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School boards to have final say on mask use

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Manitoba school boards will have the final say about whether masks are required or recommended in their local K-12 classrooms come March 15.

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Hey there, time traveller!
This article was published 07/03/2022 (330 days ago), so information in it may no longer be current.

Manitoba school boards will have the final say about whether masks are required or recommended in their local K-12 classrooms come March 15.

Late last week, the education department informed division leaders COVID-19 mandates in schools will soon disappear, in line with the rest of society, “to start to return to normal.”

Education Minister Wayne Ewasko was not made available for an interview on the subject Monday.

JOHN WOODS / WINNIPEG FREE PRESS Outside Sisler High School students leave for the day, Monday. March 15th sees Manitoba’s COVID-19 mask protocols change and results in masks not being mandatory.

“(The province) strongly recommends school and child care facility officials follow the guidance of the chief provincial public health officer, including removing mask mandates in indoor settings as the public health focus shifts to individual risk assessment,” Ewasko said in a prepared statement.

At the same time, he acknowledged school boards are made up of elected officials.

“Trustees are charged with decision making that addresses their local needs, including if they choose to continue requiring the use of masks.”

Seven Oaks School Division administration has informed families it is following public health guidance and in turn, face coverings will be recommended in its north Winnipeg schools, as of next week.

“Individual staff, students and families will now make their own choices on masks. We need to respect one another’s choices,” superintendent Brian O’Leary wrote in a community update Monday.

O’Leary noted the division will ask staff and students with flu-like symptoms to remain home, maintain cohorts in elementary schools, and distribute masks and rapid antigen tests to community members, among other limited pandemic measures, for the foreseeable future.

River East Transcona, Louis Riel, and St. James-Assiniboia leaders indicated they are all awaiting a meeting scheduled with provincial officials this week before confirming plans.

Spokespeople for Winnipeg and Pembina Trails said board deliberations must take place before either releases details.

The Manitoba Teachers’ Society has made clear its stance: it is premature to lift mask requirements in schools.

“Let’s think about this logically, from the perspective of the school environment and working with children. It’s easy to loosen restrictions — and I sympathize greatly with those who struggle greatly with wearing a face mask — but it’s way more difficult to (reinstate rules),” said MTS president James Bedford.

Bedford said the union’s preference is masks remain universal requirements.

Winnipeg mother Lindsay McDonald, who indicated her kindergartener is not bothered by masking in the slightest, echoed those sentiments Monday.

McDonald said she feels abandoned by the province, given it is prioritizing “so-called freedom” over the lives of immunocompromised Manitobans like herself.

She is hopeful LRSD will continue going above and beyond provincial measures, as it has done throughout the COVID-19 pandemic.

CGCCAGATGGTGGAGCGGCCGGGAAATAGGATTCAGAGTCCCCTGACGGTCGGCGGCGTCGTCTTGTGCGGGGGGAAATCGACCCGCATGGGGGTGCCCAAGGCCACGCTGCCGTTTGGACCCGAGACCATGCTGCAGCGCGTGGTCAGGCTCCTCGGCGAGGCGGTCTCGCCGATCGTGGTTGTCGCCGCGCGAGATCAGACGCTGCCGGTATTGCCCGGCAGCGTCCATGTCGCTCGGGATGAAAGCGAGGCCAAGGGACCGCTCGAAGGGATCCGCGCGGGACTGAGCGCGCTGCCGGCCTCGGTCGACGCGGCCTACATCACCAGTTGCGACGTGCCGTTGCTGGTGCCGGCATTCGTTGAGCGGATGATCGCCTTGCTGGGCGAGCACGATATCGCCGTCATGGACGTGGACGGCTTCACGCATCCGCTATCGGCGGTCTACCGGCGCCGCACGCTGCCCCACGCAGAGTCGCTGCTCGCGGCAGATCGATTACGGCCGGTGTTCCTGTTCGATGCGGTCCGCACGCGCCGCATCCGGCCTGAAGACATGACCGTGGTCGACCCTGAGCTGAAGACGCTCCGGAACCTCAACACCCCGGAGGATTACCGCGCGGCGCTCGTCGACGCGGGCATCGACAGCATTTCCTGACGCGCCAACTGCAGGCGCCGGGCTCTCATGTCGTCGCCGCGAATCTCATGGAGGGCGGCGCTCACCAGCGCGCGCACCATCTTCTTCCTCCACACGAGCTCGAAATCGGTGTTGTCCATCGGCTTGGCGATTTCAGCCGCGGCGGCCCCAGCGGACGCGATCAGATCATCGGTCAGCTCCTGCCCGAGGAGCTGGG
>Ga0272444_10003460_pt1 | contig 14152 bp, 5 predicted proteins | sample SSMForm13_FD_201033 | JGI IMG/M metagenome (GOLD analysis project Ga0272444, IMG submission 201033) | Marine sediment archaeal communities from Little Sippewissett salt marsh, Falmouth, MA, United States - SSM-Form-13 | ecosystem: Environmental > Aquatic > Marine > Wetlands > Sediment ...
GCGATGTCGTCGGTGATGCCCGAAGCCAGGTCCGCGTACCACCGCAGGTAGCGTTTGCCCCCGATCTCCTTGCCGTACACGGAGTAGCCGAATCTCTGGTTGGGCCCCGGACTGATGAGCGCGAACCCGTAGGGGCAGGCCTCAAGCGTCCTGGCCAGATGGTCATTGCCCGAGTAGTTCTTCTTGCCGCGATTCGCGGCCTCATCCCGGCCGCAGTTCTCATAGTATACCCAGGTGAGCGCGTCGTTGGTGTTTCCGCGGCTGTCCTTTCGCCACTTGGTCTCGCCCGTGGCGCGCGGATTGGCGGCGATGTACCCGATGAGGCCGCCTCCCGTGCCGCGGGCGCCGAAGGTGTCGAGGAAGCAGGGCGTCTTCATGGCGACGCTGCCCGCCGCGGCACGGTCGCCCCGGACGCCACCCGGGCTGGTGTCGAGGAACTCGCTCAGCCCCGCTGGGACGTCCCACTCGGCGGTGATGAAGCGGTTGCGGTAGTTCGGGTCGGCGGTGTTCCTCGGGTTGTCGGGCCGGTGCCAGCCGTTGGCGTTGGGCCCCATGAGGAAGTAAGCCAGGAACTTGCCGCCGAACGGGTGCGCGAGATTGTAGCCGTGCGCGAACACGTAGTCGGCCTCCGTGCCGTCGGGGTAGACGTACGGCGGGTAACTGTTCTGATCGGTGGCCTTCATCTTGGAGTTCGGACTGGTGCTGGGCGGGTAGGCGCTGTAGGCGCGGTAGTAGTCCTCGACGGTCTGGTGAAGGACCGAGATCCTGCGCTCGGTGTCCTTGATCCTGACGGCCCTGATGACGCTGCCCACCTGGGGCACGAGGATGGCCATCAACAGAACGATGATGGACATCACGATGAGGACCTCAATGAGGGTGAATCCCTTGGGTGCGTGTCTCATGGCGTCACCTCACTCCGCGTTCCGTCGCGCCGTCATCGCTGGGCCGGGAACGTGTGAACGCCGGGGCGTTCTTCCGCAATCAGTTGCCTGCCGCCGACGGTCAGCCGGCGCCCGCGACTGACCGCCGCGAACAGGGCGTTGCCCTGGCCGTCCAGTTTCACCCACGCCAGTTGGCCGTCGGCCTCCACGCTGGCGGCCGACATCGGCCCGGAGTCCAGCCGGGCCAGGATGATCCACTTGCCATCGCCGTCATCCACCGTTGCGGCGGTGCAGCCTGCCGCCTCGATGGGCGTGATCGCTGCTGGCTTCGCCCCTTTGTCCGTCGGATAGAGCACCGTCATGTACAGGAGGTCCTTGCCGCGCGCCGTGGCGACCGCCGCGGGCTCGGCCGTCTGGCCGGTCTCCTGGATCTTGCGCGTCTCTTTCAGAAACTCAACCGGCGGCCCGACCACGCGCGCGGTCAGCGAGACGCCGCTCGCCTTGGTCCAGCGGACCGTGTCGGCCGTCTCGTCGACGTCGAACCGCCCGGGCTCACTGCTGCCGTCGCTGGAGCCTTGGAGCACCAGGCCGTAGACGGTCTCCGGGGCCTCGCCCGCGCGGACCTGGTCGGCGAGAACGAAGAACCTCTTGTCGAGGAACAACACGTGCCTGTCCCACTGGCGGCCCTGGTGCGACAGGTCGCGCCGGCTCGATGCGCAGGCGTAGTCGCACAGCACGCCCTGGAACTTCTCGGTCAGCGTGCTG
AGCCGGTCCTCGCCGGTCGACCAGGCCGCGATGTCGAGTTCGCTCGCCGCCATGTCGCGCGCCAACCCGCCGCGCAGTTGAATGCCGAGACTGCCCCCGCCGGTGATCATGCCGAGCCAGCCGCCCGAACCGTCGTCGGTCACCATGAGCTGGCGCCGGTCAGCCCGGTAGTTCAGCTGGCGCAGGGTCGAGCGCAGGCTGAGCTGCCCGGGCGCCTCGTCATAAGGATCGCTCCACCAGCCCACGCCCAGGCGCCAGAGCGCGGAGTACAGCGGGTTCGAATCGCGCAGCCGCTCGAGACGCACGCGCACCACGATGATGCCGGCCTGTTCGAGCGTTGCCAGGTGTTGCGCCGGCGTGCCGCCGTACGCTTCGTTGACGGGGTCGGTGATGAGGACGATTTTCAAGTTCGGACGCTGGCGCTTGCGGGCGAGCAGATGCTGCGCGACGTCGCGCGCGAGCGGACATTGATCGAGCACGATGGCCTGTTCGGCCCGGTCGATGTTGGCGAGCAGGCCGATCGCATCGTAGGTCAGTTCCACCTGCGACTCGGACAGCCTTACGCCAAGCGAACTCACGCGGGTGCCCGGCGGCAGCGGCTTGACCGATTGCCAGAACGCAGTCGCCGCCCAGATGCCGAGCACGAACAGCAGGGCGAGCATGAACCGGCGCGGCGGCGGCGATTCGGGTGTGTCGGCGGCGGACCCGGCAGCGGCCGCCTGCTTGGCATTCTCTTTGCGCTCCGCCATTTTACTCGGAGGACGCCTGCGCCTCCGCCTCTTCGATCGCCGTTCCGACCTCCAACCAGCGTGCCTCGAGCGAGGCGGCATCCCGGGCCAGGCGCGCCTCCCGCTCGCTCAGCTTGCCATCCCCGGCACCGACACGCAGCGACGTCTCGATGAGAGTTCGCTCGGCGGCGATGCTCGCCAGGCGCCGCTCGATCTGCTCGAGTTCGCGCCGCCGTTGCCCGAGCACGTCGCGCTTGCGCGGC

(LRSD ensured two metres of distancing was in place between all students throughout 2020-21. The division was also a leader in establishing vaccine requirements and promoting outdoor education with tents throughout the pandemic.)

“(Masking) is something easy we can do as a precaution to lower risk,” said McDonald. “It’s sad that my five-year-old recognizes the importance of wearing a mask but our government doesn’t.”

While the loosening of restrictions is raising some community members’ anxiety levels, others are celebrating them.

“We are completely against them to start with… I don’t think we will be wearing them anywhere (after March 15),” said Christina Kitson, a mother of three young boys — the eldest of whom attends Grade 1 in Sunrise School Division.

Kitson said her first grader has been complaining about headaches, owing to the mask he wears to school. Since her youngest child was born during the pandemic, the mother from Lac du Bonnet added she worries his facial recognition and speech skills may be delayed because of widespread masking.

Meantime, the overwhelming majority of students who streamed out of Sisler High School in Winnipeg on Monday afternoon, all donned masks as they walked to cars, bus stops and doorsteps.

“It’s like second nature to me now,” said Grade 12 student Kayla Johnston, who plans to continue masking indefinitely.

Francheska Reyes, 17, said she is hesitant the mandate is being lifted too quickly and in turn, cases will spike and disrupt Class of 2022 graduation ceremonies.

For Grade 11 student Devon Bolton, however, an end to mandatory masking in class cannot come soon enough. “It’s really uncomfortable to wear for six hours a day in class, everywhere in the halls,” said the 16-year-old.

Devon said he will continue wearing a face covering in public places outside school to protect the elderly and young children who remain ineligible for vaccination, but he noted his classmates are primarily healthy teenagers.

maggie.macintosh@freepress.mb.ca

Twitter: @macintoshmaggie

Maggie Macintosh

Maggie Macintosh
Reporter

Maggie Macintosh reports on education for the Winnipeg Free Press. Funding for the Free Press education reporter comes from the Government of Canada through the Local Journalism Initiative.

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